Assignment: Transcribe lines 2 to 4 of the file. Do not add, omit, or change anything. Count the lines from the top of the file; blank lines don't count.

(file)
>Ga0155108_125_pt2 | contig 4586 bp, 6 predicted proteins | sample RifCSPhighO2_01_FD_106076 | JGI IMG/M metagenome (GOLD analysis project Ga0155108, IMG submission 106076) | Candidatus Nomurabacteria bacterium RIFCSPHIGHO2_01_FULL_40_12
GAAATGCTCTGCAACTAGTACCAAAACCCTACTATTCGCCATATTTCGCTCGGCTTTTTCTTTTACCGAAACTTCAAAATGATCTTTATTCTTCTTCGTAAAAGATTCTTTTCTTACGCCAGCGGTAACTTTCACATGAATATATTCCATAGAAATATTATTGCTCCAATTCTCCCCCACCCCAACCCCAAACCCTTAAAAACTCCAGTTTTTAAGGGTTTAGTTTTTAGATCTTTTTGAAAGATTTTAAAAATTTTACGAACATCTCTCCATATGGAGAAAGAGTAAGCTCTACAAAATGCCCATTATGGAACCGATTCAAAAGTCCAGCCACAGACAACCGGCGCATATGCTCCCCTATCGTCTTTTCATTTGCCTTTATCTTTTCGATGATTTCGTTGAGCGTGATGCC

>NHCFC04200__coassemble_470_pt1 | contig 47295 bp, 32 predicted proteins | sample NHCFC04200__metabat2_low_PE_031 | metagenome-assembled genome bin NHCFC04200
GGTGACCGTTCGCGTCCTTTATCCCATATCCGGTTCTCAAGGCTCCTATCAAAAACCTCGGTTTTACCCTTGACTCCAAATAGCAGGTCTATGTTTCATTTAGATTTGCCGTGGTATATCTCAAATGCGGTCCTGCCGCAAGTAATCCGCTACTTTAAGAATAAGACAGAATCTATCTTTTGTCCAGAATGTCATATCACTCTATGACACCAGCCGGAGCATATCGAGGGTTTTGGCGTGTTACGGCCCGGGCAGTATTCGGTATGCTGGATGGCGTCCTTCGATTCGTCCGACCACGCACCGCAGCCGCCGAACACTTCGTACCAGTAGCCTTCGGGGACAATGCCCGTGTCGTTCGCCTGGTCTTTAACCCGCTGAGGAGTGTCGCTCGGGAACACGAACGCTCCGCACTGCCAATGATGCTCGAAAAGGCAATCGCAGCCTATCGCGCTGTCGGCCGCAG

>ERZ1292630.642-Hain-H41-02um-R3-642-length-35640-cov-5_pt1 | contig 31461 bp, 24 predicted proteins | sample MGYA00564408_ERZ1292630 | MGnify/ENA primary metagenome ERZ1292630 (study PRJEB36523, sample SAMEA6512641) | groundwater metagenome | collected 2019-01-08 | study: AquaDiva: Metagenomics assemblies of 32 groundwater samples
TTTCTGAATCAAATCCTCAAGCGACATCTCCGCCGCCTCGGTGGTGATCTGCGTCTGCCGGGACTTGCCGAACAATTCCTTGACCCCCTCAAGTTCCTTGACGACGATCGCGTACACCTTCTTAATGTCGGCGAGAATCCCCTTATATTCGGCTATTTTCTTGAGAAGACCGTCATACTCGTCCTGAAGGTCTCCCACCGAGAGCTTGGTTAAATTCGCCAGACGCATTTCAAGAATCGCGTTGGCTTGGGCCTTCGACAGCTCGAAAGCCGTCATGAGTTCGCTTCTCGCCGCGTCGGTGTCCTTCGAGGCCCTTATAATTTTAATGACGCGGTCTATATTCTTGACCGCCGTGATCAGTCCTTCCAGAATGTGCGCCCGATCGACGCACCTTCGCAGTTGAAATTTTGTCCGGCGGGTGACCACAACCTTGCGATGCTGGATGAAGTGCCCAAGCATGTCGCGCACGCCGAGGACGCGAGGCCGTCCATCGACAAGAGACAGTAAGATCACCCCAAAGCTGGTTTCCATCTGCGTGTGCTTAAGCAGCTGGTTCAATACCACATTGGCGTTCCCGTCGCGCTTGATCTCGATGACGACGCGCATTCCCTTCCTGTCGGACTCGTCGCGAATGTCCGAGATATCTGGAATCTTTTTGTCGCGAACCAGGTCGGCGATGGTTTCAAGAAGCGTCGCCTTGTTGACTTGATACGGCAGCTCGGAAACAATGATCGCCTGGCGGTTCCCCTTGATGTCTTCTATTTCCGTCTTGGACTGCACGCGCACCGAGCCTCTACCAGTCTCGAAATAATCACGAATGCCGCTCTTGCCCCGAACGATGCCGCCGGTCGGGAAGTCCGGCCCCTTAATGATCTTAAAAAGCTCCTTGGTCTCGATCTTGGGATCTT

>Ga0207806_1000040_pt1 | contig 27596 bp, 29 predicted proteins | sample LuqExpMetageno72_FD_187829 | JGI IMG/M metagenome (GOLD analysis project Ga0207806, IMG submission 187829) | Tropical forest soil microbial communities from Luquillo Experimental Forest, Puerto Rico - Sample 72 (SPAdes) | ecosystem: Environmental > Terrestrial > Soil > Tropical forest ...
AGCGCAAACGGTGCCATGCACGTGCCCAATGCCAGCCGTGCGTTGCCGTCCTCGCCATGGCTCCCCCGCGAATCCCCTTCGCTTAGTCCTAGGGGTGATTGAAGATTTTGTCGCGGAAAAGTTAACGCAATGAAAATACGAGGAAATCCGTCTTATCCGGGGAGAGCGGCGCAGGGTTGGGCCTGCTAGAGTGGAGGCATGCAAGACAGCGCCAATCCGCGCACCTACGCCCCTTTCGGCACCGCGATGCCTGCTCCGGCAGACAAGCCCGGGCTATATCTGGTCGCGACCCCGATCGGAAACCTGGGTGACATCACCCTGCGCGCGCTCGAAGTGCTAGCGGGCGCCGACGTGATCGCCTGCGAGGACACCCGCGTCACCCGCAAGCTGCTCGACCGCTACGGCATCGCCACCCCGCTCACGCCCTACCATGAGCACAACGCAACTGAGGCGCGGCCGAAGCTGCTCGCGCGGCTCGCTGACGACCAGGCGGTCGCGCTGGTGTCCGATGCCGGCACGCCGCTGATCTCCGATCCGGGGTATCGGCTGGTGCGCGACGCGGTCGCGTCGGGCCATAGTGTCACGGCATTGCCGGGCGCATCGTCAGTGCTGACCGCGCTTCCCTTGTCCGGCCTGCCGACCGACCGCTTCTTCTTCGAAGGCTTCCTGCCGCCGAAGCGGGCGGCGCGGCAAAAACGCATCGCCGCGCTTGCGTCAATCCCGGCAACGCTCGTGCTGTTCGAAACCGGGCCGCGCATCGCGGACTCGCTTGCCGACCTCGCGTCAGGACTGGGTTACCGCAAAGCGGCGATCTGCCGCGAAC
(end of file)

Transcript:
GAAATGCTCTGCAACTAGTACCAAAACCCTACTATTCGCCATATTTCGCTCGGCTTTTTCTTTTACCGAAACTTCAAAATGATCTTTATTCTTCTTCGTAAAAGATTCTTTTCTTACGCCAGCGGTAACTTTCACATGAATATATTCCATAGAAATATTATTGCTCCAATTCTCCCCCACCCCAACCCCAAACCCTTAAAAACTCCAGTTTTTAAGGGTTTAGTTTTTAGATCTTTTTGAAAGATTTTAAAAATTTTACGAACATCTCTCCATATGGAGAAAGAGTAAGCTCTACAAAATGCCCATTATGGAACCGATTCAAAAGTCCAGCCACAGACAACCGGCGCATATGCTCCCCTATCGTCTTTTCATTTGCCTTTATCTTTTCGATGATTTCGTTGAGCGTGATGCC

>NHCFC04200__coassemble_470_pt1 | contig 47295 bp, 32 predicted proteins | sample NHCFC04200__metabat2_low_PE_031 | metagenome-assembled genome bin NHCFC04200
GGTGACCGTTCGCGTCCTTTATCCCATATCCGGTTCTCAAGGCTCCTATCAAAAACCTCGGTTTTACCCTTGACTCCAAATAGCAGGTCTATGTTTCATTTAGATTTGCCGTGGTATATCTCAAATGCGGTCCTGCCGCAAGTAATCCGCTACTTTAAGAATAAGACAGAATCTATCTTTTGTCCAGAATGTCATATCACTCTATGACACCAGCCGGAGCATATCGAGGGTTTTGGCGTGTTACGGCCCGGGCAGTATTCGGTATGCTGGATGGCGTCCTTCGATTCGTCCGACCACGCACCGCAGCCGCCGAACACTTCGTACCAGTAGCCTTCGGGGACAATGCCCGTGTCGTTCGCCTGGTCTTTAACCCGCTGAGGAGTGTCGCTCGGGAACACGAACGCTCCGCACTGCCAATGATGCTCGAAAAGGCAATCGCAGCCTATCGCGCTGTCGGCCGCAG